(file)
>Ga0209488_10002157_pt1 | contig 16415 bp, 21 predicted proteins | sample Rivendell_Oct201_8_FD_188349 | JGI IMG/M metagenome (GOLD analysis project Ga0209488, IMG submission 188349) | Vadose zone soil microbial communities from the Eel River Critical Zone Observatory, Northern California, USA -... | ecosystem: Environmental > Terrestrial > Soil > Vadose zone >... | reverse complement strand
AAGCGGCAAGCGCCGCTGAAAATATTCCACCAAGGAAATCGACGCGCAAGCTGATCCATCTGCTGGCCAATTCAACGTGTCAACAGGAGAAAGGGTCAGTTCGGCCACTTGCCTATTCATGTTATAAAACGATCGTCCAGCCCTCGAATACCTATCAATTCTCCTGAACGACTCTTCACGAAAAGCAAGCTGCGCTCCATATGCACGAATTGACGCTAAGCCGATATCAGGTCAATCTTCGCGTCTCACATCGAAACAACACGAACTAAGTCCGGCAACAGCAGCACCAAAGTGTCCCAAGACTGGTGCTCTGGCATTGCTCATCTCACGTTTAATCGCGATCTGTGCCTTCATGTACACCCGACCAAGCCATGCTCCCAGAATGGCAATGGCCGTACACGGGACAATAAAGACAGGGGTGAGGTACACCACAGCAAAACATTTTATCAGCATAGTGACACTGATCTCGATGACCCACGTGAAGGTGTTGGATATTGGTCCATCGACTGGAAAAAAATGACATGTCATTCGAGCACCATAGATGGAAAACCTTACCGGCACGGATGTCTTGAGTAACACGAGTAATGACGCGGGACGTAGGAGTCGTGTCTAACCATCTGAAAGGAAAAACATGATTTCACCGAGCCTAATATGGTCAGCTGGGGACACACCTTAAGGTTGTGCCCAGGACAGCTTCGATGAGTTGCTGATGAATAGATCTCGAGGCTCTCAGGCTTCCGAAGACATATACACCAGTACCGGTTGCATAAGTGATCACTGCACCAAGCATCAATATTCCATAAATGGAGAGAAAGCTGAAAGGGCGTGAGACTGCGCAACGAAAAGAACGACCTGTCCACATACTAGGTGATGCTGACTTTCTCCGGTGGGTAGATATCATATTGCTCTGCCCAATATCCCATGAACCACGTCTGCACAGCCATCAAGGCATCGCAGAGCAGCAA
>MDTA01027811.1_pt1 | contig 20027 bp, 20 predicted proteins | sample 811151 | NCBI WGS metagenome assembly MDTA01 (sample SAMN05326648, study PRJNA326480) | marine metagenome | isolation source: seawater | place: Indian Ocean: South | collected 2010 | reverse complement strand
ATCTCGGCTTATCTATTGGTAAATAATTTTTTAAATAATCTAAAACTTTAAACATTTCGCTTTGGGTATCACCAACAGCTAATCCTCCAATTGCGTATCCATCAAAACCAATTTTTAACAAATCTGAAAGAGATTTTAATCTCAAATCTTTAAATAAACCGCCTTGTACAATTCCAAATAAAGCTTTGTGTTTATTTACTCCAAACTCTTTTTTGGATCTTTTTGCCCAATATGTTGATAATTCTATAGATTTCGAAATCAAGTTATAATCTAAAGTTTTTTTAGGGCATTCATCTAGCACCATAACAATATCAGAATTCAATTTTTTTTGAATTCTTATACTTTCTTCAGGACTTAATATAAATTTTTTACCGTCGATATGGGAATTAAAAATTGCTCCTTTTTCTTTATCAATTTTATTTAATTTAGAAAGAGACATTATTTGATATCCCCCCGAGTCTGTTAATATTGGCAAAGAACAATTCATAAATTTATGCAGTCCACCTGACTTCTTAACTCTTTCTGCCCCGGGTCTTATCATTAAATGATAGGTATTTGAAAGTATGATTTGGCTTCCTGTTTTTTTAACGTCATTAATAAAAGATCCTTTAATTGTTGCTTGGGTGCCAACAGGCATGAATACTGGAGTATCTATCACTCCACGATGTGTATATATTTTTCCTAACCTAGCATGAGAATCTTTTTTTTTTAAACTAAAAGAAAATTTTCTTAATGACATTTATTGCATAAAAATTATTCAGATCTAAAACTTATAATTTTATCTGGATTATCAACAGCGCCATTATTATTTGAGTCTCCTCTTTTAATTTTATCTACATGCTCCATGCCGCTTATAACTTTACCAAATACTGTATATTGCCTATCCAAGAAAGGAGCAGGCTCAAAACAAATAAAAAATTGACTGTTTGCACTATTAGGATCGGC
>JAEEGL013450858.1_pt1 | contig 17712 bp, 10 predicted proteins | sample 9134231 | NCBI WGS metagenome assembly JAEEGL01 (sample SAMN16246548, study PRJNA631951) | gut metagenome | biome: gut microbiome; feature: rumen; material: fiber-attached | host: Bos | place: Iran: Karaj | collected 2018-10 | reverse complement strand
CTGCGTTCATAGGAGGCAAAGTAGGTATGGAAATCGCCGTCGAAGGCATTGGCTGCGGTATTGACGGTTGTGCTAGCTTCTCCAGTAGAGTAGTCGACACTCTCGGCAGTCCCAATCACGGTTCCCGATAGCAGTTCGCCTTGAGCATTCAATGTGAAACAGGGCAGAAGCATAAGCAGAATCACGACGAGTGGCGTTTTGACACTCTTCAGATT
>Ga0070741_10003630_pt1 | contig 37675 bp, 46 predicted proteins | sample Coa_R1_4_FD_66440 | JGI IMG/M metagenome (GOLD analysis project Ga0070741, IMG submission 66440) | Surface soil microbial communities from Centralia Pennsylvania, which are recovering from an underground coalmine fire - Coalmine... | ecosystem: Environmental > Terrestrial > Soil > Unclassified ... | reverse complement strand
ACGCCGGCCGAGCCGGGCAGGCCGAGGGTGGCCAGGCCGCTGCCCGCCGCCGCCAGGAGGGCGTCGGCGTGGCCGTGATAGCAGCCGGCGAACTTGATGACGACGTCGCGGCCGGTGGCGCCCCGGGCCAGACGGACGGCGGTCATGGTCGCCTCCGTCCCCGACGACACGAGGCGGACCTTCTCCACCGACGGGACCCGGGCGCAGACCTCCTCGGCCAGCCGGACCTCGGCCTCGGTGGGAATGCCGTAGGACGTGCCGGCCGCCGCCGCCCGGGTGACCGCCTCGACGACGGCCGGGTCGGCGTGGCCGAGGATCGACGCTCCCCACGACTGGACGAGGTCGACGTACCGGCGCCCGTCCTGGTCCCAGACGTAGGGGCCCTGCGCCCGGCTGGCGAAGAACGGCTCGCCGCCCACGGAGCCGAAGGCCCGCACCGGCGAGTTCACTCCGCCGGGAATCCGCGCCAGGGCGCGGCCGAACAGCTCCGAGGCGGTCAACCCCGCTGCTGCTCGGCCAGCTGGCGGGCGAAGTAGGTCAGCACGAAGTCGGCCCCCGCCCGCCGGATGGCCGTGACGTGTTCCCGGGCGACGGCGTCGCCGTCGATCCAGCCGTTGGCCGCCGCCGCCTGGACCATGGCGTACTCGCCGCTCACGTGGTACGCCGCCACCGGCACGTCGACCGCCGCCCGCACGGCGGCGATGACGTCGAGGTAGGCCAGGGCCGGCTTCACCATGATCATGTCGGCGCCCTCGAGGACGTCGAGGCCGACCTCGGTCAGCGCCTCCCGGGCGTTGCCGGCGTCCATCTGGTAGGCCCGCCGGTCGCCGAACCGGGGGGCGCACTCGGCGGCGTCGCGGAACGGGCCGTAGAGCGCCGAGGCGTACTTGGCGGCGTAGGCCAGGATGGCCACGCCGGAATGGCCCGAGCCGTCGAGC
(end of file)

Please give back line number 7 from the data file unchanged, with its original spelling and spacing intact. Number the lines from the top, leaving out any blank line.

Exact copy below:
>Ga0070741_10003630_pt1 | contig 37675 bp, 46 predicted proteins | sample Coa_R1_4_FD_66440 | JGI IMG/M metagenome (GOLD analysis project Ga0070741, IMG submission 66440) | Surface soil microbial communities from Centralia Pennsylvania, which are recovering from an underground coalmine fire - Coalmine... | ecosystem: Environmental > Terrestrial > Soil > Unclassified ... | reverse complement strand